Julia Laite

It’s a familiar feeling.  I stare at the email or online form that requests my biographical information for the university website/conference booklet/journal publication.   This is the place where I am meant to ‘tag’ myself, to tell people what I work on. It should be simple enough. But it sends me into a personal historiographical crisis. What kind of historian am I?

I begin to write. ‘Julia Laite is a historian of modern Britain; of women, gender, sexuality, crime, migration and mobility, also often not just Britain, sometimes France and lately New Zealand and Argentina. Oh, and also London. She is interested in the history of high intensity resource extraction, sometimes the Canadian north, exploitation (in a number of senses), and labour (in a number of contexts). She wrote about prostitution: but is prostitution sexuality? Is she a historian of sexuality at all? What is she doing writing this blog? Dammit, how long is my bio allowed to be?’

hello my name is
Julia Laite is not the only historian/time traveller who struggles to define her identity

On Tuesday past a group of historians who study aspects of sex and sexuality in the past launched a long overdue History of Sexuality Seminar at the Institute of Historical Research in London with the opening roundtable dedicated to tackling the question ‘What is the history of sexuality?’. It’s not a new question, by any means, but it seems (judging from the lively discussion and high attendance) that the history of sexuality is ideally placed to frequently discuss its own identity and remain happy in the absence of any clear answer.

For the most part the rest of history is getting used to this as well. I am not the only one who struggles over how to define myself in tidy tagged words like ‘cultural’ ‘social’ ‘British’. And while I do agonize about getting my identity right as a historian, I also enjoy the malleability. I undertook my historical training in an academic outpost under the tutelage of a generation of lefty historians who bemoaned ‘the fragmentation of the field’, even as they also, through their engaged teaching, always encouraged me to challenge the divisions between the fields and camps of history.  And it was between the cracks of these older histories that I found the kind of things that really excited and interested me. While they were diverse and disconnected, I could also begin to see some common themes. I didn’t come to history with an interest in sex and sexuality, but rather I came to discover that sex–the practice of it, the ideologies surrounding it, and the ways that it is controlled–has been one of the key forces that shape the kinds of human experiences I study. Maybe I am a historian of sexuality after all. (Phewf).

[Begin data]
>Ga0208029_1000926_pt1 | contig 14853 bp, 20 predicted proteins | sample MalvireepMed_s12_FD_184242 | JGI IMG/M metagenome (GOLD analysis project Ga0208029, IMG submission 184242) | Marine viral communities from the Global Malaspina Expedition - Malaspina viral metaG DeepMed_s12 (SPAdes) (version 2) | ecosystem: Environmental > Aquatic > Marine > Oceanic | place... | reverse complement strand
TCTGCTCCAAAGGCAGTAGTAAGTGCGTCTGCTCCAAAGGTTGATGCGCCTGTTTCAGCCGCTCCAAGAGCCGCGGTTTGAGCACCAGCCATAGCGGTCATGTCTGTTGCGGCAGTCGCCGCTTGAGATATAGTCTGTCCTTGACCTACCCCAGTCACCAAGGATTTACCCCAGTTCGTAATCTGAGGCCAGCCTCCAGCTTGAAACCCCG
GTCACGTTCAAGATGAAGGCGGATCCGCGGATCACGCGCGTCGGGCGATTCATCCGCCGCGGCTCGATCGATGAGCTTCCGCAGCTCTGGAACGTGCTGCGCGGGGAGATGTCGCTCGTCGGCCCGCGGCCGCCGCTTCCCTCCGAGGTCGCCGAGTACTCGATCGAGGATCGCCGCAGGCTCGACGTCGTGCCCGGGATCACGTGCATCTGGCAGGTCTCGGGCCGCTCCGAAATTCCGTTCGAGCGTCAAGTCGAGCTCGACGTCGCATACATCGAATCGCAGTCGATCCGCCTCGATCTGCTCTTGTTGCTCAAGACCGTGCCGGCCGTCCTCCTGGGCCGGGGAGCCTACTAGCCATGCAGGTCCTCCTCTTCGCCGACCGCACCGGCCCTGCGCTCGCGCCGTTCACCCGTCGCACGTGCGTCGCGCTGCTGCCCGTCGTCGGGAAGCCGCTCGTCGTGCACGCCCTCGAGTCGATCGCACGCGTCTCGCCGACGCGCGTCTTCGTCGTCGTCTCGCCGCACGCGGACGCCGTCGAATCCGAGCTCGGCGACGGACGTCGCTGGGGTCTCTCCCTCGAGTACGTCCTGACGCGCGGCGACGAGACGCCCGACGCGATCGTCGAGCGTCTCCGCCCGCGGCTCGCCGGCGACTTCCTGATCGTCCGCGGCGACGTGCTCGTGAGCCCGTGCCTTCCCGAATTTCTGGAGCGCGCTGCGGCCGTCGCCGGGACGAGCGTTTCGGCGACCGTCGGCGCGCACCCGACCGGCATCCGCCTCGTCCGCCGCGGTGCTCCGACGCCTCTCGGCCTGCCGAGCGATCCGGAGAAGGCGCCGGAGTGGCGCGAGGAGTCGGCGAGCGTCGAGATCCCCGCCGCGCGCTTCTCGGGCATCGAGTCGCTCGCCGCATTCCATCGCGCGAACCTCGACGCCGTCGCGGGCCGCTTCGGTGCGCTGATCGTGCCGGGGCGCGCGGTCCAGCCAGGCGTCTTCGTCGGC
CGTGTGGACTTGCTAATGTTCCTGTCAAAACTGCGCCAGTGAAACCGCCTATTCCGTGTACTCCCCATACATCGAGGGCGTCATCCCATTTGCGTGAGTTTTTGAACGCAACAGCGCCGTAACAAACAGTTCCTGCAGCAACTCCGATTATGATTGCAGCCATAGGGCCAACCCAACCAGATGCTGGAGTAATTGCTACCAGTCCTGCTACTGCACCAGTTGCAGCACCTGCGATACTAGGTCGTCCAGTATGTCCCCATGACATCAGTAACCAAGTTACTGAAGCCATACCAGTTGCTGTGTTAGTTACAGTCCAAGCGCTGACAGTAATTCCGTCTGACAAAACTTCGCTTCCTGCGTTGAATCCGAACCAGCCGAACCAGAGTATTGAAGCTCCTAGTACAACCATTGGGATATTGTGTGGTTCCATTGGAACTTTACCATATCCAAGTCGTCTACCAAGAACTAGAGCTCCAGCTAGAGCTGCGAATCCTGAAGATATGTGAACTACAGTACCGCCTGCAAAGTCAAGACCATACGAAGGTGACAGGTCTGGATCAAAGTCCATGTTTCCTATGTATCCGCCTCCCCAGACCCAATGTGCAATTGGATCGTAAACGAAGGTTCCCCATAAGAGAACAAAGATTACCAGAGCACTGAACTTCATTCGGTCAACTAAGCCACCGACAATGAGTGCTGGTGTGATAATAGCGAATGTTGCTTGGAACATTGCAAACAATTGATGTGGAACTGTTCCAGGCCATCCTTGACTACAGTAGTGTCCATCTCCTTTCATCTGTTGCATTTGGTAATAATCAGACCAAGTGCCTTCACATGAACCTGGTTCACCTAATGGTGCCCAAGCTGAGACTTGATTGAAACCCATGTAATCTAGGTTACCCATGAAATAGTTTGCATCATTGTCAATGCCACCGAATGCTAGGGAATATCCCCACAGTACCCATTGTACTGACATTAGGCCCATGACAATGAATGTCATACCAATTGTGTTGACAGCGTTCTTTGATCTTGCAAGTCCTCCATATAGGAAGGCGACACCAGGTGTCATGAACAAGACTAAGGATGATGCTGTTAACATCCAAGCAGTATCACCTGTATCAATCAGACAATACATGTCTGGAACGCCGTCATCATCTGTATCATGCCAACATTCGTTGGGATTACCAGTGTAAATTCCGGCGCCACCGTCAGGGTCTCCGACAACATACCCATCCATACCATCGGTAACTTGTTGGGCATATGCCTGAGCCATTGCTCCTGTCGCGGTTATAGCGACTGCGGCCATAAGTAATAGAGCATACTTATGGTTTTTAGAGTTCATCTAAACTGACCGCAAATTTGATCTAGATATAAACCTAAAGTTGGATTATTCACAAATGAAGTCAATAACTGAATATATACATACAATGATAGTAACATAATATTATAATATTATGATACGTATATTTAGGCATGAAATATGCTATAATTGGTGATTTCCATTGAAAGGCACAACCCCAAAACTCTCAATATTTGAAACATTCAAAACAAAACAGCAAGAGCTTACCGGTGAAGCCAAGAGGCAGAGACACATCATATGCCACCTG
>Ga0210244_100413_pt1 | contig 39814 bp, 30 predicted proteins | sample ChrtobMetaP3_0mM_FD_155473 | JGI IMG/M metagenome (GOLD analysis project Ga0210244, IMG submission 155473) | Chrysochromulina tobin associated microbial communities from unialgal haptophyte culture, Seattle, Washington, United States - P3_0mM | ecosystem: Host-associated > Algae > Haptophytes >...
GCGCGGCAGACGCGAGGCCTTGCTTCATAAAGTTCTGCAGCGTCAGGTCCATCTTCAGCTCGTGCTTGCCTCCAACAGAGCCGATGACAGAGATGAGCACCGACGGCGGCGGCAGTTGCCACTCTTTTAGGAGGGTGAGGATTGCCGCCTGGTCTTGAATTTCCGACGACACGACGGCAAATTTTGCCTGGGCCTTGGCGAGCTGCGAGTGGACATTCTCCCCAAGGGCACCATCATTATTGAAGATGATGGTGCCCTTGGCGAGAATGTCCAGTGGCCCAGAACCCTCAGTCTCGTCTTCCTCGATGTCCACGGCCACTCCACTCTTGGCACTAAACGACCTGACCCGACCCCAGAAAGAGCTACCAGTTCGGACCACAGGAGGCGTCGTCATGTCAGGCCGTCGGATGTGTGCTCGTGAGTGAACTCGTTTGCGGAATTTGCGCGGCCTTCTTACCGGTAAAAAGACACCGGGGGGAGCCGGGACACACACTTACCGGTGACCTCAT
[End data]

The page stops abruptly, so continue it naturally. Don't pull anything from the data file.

I enjoy working in fields that defy categorization or unifying conversations. History’s ability to encompass all aspects of human experience without ever needing the ‘right’ answer about them or precise description of them is its most beautiful feature. Historical fields should continuously question and destabilize their identities, a project to which the history of sex and sexuality seems eminently suited.


Julia LaiteJulia Laite, a lecturer in modern British history and gender history at Birkbeck, University of London, is a historian of women, gender, sexuality, crime, migration, prostitution, and occasionally lorries.  Her first book, Common Prostitutes and Ordinary Citizens: Commercial Sex in London, 1885-1960 was published with Palgrave Macmillan in 2011.



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  1. Yes, ‘What kind of historian am I?’ is a difficult question for all historians, but particularly those who – like historians of sex and sexuality – study things that tend to spread themselves across the traditional sub-genres of historiography.

    It seems like there was a time when most historians would be quite happy to describe themselves as a ‘political historian’ or ‘social historian’ or ‘economic historian’ or ‘cultural historian’ – indeed there are still plenty who do just that. But it seems like you’d need to be all of those to study something like the history of sex. Although my own focus is rather different (and less sexy), I too would be uncomfortable with any of those labels. Then again, I’m also a bit uncomfortable not having an obvious label, not having a gang I can belong to with a shared subject or methodology.

  2. Thanks for your thoughts, Brodie! I’m also wondering how such difficulty in labelling is affecting/is going to affect the way that younger academics sell themselves to departments and the way that departments advertise jobs….

  3. There’s also the question of such labels outside of academia. I research on public history and sexuality, but I’ve found that if I say I’m an historian of sexuality, I get a very different reaction from people than if I were to say public history first. I think it’s because people can instantly identify with sex and sexuality and have their own opinion of what this means to them. It usually sparks a much more intense conversation than public history does! I wondered what others thoughts and experiences of identifying as a historian of sex outside of academia were?

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